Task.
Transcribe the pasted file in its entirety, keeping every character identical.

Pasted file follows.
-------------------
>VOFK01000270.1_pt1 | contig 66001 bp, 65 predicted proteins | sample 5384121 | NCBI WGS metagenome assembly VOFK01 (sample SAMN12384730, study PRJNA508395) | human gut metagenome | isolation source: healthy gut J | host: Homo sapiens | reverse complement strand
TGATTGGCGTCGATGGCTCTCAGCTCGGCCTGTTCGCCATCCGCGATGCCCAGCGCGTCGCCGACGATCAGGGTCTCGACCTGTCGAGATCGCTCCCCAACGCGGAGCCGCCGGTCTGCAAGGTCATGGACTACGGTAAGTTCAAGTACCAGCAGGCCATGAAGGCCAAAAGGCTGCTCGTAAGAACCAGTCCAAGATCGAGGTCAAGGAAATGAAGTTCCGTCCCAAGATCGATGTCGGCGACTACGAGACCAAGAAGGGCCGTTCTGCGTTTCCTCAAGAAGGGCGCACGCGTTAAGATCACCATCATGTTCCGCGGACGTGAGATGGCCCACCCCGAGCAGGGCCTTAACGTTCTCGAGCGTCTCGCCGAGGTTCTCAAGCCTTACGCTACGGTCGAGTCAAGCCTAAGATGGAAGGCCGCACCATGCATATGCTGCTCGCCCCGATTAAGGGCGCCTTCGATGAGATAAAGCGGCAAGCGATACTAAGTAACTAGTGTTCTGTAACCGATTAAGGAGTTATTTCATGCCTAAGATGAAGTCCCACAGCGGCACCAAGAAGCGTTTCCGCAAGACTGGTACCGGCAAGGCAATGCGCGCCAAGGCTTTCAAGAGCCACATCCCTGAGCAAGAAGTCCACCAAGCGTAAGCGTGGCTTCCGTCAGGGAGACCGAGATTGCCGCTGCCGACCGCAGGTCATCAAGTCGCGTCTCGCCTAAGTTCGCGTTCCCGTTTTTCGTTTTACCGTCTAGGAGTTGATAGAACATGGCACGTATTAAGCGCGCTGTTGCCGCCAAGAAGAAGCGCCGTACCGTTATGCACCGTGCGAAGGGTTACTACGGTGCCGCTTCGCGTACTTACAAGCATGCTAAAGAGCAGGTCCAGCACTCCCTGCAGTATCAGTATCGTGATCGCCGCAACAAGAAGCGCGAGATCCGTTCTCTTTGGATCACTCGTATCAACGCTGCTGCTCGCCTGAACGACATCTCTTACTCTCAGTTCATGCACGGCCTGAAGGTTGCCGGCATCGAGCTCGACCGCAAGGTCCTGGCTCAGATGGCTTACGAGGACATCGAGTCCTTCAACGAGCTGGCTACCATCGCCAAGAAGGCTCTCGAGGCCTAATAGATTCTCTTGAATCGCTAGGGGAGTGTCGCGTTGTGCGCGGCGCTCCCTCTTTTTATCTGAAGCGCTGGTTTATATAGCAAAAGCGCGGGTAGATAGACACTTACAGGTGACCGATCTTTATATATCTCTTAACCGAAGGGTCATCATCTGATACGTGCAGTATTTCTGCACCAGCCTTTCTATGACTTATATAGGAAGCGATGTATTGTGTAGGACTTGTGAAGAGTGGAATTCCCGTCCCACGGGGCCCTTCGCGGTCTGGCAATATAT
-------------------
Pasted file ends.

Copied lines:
>VOFK01000270.1_pt1 | contig 66001 bp, 65 predicted proteins | sample 5384121 | NCBI WGS metagenome assembly VOFK01 (sample SAMN12384730, study PRJNA508395) | human gut metagenome | isolation source: healthy gut J | host: Homo sapiens | reverse complement strand
TGATTGGCGTCGATGGCTCTCAGCTCGGCCTGTTCGCCATCCGCGATGCCCAGCGCGTCGCCGACGATCAGGGTCTCGACCTGTCGAGATCGCTCCCCAACGCGGAGCCGCCGGTCTGCAAGGTCATGGACTACGGTAAGTTCAAGTACCAGCAGGCCATGAAGGCCAAAAGGCTGCTCGTAAGAACCAGTCCAAGATCGAGGTCAAGGAAATGAAGTTCCGTCCCAAGATCGATGTCGGCGACTACGAGACCAAGAAGGGCCGTTCTGCGTTTCCTCAAGAAGGGCGCACGCGTTAAGATCACCATCATGTTCCGCGGACGTGAGATGGCCCACCCCGAGCAGGGCCTTAACGTTCTCGAGCGTCTCGCCGAGGTTCTCAAGCCTTACGCTACGGTCGAGTCAAGCCTAAGATGGAAGGCCGCACCATGCATATGCTGCTCGCCCCGATTAAGGGCGCCTTCGATGAGATAAAGCGGCAAGCGATACTAAGTAACTAGTGTTCTGTAACCGATTAAGGAGTTATTTCATGCCTAAGATGAAGTCCCACAGCGGCACCAAGAAGCGTTTCCGCAAGACTGGTACCGGCAAGGCAATGCGCGCCAAGGCTTTCAAGAGCCACATCCCTGAGCAAGAAGTCCACCAAGCGTAAGCGTGGCTTCCGTCAGGGAGACCGAGATTGCCGCTGCCGACCGCAGGTCATCAAGTCGCGTCTCGCCTAAGTTCGCGTTCCCGTTTTTCGTTTTACCGTCTAGGAGTTGATAGAACATGGCACGTATTAAGCGCGCTGTTGCCGCCAAGAAGAAGCGCCGTACCGTTATGCACCGTGCGAAGGGTTACTACGGTGCCGCTTCGCGTACTTACAAGCATGCTAAAGAGCAGGTCCAGCACTCCCTGCAGTATCAGTATCGTGATCGCCGCAACAAGAAGCGCGAGATCCGTTCTCTTTGGATCACTCGTATCAACGCTGCTGCTCGCCTGAACGACATCTCTTACTCTCAGTTCATGCACGGCCTGAAGGTTGCCGGCATCGAGCTCGACCGCAAGGTCCTGGCTCAGATGGCTTACGAGGACATCGAGTCCTTCAACGAGCTGGCTACCATCGCCAAGAAGGCTCTCGAGGCCTAATAGATTCTCTTGAATCGCTAGGGGAGTGTCGCGTTGTGCGCGGCGCTCCCTCTTTTTATCTGAAGCGCTGGTTTATATAGCAAAAGCGCGGGTAGATAGACACTTACAGGTGACCGATCTTTATATATCTCTTAACCGAAGGGTCATCATCTGATACGTGCAGTATTTCTGCACCAGCCTTTCTATGACTTATATAGGAAGCGATGTATTGTGTAGGACTTGTGAAGAGTGGAATTCCCGTCCCACGGGGCCCTTCGCGGTCTGGCAATATAT